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Who was Debra Jackson, the 'Orange Socks' cold case victim?

After 40 years, the identity of the Williamson County 'Orange Socks' cold case victim has been revealed.

WILLIAMSON COUNTY, Texas — Debra Louise Jackson has officially been identified as the Williamson County "Orange Socks" cold case victim.

On Oct. 31, 1979, investigators found a woman dead from apparent strangulation off Interstate Highway 35 north of Georgetown. The unidentified woman wearing only orange socks is now confirmed to be Jackson, nearly 40 years later. 

The question now is, who was she? 

Jackson was a 23-year-old from Abilene, Texas. Investigators met with Jackson's family and learned she left home from Abilene in 1977. The family did not report her missing at that time, so no information was entered in any databases. 

According to officials, Jackson began working at Ramada Inn in Amarillo in 1978. Later that year, she then began working at an assisted living center called Bur-Mont Inc. in Azle, Texas. She also worked for R.E. West & C.G. Cole Admiral PTR, Realty Investment LTD, in 1979.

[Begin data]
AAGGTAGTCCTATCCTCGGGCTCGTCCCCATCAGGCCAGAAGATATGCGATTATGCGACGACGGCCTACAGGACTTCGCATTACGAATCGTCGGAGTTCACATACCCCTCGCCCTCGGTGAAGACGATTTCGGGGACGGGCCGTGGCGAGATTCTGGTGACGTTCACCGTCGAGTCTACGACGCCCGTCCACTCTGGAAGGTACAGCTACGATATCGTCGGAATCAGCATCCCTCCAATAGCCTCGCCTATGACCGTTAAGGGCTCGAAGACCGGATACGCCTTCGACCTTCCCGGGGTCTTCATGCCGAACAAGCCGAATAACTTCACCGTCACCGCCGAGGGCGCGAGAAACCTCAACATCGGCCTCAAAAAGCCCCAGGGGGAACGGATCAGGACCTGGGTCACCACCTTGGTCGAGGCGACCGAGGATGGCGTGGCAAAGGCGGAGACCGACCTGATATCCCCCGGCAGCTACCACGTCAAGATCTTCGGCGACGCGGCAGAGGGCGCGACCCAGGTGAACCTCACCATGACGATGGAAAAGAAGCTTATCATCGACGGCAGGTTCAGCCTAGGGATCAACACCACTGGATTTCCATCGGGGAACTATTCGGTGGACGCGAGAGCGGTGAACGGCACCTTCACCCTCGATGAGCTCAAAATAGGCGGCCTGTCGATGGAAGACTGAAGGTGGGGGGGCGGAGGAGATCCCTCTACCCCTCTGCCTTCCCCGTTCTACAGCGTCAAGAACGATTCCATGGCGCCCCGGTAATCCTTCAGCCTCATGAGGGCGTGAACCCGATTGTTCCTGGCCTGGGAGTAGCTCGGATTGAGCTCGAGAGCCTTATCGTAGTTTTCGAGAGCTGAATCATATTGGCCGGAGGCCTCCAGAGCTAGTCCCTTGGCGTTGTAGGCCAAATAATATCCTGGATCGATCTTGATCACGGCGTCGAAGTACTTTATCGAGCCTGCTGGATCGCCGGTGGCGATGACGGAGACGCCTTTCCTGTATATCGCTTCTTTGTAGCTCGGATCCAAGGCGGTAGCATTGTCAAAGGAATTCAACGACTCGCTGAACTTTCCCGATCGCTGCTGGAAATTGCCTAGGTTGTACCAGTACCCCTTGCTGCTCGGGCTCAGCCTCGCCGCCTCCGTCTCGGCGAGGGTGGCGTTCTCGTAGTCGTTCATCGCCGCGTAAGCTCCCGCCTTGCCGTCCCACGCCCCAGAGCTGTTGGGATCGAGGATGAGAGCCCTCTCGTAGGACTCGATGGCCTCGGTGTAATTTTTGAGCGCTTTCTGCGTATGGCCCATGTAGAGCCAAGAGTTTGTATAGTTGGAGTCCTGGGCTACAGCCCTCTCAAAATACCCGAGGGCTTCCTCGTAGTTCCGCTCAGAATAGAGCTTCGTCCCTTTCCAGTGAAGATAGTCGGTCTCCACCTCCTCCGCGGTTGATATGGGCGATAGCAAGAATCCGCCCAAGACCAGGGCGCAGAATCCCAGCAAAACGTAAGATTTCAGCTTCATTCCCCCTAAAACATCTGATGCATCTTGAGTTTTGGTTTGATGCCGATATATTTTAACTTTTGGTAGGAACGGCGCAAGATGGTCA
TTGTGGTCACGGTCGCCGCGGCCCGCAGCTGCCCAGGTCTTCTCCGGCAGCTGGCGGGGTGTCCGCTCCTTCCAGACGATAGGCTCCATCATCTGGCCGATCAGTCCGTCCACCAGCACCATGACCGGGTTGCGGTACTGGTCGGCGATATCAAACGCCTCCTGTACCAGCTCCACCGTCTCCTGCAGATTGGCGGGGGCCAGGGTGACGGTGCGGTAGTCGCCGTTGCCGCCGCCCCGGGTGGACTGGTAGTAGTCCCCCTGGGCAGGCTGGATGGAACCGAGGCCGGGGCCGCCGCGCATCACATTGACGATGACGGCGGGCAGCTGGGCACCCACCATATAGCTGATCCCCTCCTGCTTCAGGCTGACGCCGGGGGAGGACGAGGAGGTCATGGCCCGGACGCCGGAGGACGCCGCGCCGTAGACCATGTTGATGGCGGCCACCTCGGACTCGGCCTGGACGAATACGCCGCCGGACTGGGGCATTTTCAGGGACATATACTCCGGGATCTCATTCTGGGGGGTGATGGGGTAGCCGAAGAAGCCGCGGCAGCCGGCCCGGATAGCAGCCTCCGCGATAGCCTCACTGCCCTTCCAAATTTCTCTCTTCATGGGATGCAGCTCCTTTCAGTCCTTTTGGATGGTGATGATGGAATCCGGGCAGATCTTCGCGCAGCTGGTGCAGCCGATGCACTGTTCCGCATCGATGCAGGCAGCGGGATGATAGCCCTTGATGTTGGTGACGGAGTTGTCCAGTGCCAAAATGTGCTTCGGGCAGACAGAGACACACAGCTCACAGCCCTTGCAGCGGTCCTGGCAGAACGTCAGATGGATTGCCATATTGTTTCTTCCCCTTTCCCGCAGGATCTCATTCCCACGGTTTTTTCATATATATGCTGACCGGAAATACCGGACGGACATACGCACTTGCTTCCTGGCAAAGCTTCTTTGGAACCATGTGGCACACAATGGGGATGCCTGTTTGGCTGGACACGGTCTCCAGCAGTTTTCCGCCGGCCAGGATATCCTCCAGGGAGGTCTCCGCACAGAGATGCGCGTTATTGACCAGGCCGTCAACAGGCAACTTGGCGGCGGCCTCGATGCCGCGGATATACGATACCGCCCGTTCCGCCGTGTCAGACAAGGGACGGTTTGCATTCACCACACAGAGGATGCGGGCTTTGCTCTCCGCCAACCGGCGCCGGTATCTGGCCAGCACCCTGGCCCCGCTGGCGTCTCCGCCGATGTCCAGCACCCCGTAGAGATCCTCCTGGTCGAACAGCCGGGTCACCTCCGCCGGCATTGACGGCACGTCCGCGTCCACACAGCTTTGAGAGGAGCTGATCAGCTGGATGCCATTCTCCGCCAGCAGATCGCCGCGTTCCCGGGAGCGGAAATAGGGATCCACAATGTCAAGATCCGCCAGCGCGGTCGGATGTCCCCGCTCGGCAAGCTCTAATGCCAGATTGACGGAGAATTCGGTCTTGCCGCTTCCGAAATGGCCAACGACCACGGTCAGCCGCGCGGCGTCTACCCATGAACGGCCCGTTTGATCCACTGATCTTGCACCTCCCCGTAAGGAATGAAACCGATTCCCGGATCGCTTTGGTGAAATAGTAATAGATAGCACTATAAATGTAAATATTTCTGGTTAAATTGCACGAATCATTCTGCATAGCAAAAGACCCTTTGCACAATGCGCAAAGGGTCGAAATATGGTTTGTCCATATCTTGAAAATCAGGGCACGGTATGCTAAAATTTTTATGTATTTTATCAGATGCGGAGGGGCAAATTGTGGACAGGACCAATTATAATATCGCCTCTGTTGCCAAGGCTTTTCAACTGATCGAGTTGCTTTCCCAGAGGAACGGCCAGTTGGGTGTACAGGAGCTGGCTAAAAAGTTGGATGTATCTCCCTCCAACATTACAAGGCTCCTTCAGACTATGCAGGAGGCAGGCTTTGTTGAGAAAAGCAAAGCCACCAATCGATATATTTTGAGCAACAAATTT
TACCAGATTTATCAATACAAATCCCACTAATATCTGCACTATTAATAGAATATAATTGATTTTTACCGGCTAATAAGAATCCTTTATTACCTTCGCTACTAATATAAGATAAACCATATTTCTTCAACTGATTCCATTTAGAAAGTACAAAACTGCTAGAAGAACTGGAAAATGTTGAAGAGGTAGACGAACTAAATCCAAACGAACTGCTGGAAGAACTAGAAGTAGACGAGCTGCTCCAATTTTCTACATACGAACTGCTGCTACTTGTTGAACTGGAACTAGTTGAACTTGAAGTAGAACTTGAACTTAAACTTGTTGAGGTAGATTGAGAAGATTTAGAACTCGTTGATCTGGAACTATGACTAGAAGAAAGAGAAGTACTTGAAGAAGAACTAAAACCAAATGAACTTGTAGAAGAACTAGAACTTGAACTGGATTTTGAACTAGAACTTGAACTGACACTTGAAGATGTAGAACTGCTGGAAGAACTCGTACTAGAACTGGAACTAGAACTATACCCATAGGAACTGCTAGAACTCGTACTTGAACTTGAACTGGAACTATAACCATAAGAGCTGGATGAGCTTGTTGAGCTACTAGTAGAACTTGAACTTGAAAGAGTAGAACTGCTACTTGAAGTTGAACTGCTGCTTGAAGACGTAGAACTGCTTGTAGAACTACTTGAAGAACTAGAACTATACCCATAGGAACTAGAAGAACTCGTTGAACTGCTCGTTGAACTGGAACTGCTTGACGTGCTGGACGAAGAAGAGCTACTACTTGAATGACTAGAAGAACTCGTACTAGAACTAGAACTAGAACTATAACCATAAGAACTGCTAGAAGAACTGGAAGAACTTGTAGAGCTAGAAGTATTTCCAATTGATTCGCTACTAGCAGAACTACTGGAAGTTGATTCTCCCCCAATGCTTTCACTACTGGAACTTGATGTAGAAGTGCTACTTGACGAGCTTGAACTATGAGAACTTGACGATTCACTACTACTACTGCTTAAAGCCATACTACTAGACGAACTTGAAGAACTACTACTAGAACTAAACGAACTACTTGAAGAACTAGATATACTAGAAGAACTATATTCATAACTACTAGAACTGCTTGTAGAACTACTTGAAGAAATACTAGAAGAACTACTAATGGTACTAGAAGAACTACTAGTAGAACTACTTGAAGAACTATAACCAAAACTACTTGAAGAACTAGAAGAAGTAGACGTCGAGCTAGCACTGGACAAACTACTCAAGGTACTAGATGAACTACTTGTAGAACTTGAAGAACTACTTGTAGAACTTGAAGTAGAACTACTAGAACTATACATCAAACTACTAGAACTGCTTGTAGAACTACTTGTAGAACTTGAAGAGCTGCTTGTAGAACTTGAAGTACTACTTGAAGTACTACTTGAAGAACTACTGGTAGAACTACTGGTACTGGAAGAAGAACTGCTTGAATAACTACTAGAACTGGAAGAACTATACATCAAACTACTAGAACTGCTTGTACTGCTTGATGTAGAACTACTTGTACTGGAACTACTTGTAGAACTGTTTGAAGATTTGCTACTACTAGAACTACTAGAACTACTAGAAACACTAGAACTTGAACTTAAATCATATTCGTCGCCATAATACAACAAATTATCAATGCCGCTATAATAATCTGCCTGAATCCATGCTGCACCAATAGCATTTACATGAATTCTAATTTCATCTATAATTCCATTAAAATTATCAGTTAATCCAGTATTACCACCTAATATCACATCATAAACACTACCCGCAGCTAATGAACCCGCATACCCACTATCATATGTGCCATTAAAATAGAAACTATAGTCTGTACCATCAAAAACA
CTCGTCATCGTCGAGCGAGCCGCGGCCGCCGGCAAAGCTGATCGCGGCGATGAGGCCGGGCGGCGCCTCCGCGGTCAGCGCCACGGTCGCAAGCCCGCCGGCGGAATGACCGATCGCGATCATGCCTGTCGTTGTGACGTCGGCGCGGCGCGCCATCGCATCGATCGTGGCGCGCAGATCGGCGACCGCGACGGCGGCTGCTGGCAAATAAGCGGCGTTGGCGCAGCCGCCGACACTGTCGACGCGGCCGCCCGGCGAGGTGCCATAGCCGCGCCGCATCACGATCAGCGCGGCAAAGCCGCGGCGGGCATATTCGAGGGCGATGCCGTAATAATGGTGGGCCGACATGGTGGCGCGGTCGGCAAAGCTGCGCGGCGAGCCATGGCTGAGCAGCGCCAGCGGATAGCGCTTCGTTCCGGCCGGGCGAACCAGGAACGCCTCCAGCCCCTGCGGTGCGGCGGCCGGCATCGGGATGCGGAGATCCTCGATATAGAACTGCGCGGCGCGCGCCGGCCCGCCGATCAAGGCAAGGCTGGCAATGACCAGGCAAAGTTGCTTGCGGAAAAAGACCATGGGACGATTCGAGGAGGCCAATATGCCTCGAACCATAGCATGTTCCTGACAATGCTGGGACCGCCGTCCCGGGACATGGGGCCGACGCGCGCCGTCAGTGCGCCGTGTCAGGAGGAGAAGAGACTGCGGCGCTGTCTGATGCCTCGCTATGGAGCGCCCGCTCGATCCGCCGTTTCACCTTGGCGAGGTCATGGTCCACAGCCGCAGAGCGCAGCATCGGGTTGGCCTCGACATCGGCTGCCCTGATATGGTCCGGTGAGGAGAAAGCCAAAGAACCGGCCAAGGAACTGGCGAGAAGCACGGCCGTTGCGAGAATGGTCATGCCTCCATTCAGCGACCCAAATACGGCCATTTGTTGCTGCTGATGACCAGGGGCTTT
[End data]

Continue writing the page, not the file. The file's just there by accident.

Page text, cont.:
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Investigators learned Jackson's social security activity halted after 1979. 

Last month, the Williamson County Sheriff's Cold Case Unit provided a new sketch created by a forensic artist, Natalie Murry, in an effort to make a breakthrough in the cold case. 

Jackson's sister saw the updated sketch of the victim and contacted officials. She was later confirmed through DNA testing to be Jackson's sister. 

Prior to the confirmed DNA testing from the sister, officials said they were able to identify Jackson by consulting with family and comparing the photos they provided with those taken after her autopsy. They cited her long toes, unique earlobes and scars from impetigo.

Officials said Jackson may have also used the names Debra Louise Larned or Debra Louise Moon.

As the investigation continues, the Williamson County Sheriff's Office is asking for anyone who may have worked with Jackson or knew her between 1977 and 1979 to come forward by calling 512-943-5204. Sheriff Chody said that they will continue to seek possible suspects.


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